Daniel, I believe your conclusion is incorrect. You aren’t really comparing sorting an array to a hash set – you a comparing a particular (maybe slow?) sort implementation to a particular (slow!) hash set implementation. Your problem isn’t just cache misses, it’s a lot of things – an allocation per unordered_set insertion is one of them.

I have tried to solve this problem for a set of 32-bit integers and the fastest solution was a well tuned hash set, similar to Google’s dense hash set.

Here’s the same hash set adapted for this problem, in your benchmark: https://gist.github.com/zeux/e271d172b820e67bebd565a9cd13de30

In this case for 10M elements I get 170 cycles/element for the hash and 260 cycles/element for sort. I haven’t profiled or instrumented the resulting hash code, it might be that the hash function isn’t a very good one in this case.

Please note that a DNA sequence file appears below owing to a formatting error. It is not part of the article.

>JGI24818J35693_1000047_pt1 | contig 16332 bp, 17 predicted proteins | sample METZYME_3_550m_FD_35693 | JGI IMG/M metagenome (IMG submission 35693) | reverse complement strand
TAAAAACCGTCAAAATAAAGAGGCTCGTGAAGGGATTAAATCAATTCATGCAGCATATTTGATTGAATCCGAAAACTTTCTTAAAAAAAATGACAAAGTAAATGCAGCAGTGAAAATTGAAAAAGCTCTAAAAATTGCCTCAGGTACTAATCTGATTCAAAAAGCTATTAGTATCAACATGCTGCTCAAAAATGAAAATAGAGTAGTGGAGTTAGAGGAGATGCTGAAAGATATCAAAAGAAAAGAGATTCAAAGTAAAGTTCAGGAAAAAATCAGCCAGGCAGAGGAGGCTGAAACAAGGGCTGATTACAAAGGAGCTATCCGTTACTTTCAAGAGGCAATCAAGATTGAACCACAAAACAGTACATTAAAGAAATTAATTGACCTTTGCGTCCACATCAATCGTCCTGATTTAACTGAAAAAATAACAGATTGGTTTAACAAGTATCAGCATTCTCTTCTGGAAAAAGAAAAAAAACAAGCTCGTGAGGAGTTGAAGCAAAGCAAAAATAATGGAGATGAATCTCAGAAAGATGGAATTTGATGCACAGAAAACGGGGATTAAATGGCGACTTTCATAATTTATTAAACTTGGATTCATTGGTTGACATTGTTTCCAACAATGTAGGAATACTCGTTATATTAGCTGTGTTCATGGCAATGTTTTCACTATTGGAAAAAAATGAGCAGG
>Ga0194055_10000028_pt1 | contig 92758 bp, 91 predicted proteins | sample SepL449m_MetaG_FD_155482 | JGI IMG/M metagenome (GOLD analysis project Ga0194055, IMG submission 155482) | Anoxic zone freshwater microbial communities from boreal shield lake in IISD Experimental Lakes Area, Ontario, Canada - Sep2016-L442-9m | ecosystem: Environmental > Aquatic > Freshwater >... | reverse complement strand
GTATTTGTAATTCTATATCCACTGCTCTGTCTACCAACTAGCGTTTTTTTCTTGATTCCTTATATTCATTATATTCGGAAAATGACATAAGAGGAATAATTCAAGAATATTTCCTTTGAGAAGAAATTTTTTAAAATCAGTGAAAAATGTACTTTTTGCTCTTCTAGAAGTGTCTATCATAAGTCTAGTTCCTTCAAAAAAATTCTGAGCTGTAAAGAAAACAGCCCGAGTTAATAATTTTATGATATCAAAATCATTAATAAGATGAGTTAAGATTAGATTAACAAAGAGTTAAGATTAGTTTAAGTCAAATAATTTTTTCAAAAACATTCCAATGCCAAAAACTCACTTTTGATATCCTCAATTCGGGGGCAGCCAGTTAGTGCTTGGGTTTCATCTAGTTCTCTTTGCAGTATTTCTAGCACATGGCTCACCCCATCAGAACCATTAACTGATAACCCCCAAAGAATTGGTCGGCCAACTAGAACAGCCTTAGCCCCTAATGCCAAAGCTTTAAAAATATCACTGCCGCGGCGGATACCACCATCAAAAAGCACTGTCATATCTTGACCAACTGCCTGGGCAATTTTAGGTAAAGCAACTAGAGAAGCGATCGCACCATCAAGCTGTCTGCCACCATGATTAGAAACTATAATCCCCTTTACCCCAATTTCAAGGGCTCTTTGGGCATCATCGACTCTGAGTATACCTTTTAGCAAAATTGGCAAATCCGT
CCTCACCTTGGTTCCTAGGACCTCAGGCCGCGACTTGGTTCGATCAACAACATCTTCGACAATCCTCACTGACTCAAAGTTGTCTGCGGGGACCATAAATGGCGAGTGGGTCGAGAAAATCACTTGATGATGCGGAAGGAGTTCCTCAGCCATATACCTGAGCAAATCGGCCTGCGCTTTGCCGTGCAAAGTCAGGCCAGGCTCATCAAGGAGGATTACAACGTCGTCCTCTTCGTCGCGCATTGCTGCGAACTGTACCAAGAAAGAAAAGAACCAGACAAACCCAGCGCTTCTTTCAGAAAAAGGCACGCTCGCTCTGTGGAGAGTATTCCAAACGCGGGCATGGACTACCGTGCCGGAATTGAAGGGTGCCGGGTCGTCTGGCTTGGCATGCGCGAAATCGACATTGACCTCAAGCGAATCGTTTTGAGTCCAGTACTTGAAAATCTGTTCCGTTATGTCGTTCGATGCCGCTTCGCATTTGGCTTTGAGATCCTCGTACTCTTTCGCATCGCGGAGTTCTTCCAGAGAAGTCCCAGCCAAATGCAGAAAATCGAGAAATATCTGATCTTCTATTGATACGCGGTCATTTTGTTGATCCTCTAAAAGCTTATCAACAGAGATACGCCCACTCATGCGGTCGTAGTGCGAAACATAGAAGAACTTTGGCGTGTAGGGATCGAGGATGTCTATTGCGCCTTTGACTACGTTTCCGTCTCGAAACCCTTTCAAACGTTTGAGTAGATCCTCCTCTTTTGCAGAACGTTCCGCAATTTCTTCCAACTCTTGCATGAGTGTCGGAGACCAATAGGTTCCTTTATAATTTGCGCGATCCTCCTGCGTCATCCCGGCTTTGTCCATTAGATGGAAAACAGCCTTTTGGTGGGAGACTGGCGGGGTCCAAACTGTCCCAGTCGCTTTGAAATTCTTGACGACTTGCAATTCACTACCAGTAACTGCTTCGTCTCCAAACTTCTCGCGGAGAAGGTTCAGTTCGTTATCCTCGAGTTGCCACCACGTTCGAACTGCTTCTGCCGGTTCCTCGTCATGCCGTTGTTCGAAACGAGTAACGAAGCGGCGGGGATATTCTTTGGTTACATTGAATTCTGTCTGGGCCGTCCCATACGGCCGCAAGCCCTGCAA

Now, the sort is also not necessarily the fastest possible in this case; for my problem (with 32-bit integers) a 3-step radix sort was faster than std::sort but that still wasn’t enough to beat the hash. Maybe this case is different – I didn’t analyze this in detail.

Updated the gist with a slightly better hash function, now it’s 145 cycles vs 260 cycles. I will leave exploring other sort options, such as radix, to somebody else, although radix will probably lose here because it will require many passes (around 6) and have significant issues wrt cache as well.

Maybe you (Arseny) are right, but there is nothing magical in the 10M point. You should provide an estimate of the asymptotics of your implementation, ant not just a single point. Maybe for your implementation the crossover between hash sets and sorting is just father away…

I tried hashing vs sorting with larger amounts of data:

10M elements: 146 vs 259 cycles (hashing vs sorting)

100M elements: 169 vs 285 cycles

1G elements: 199 vs 322 cycles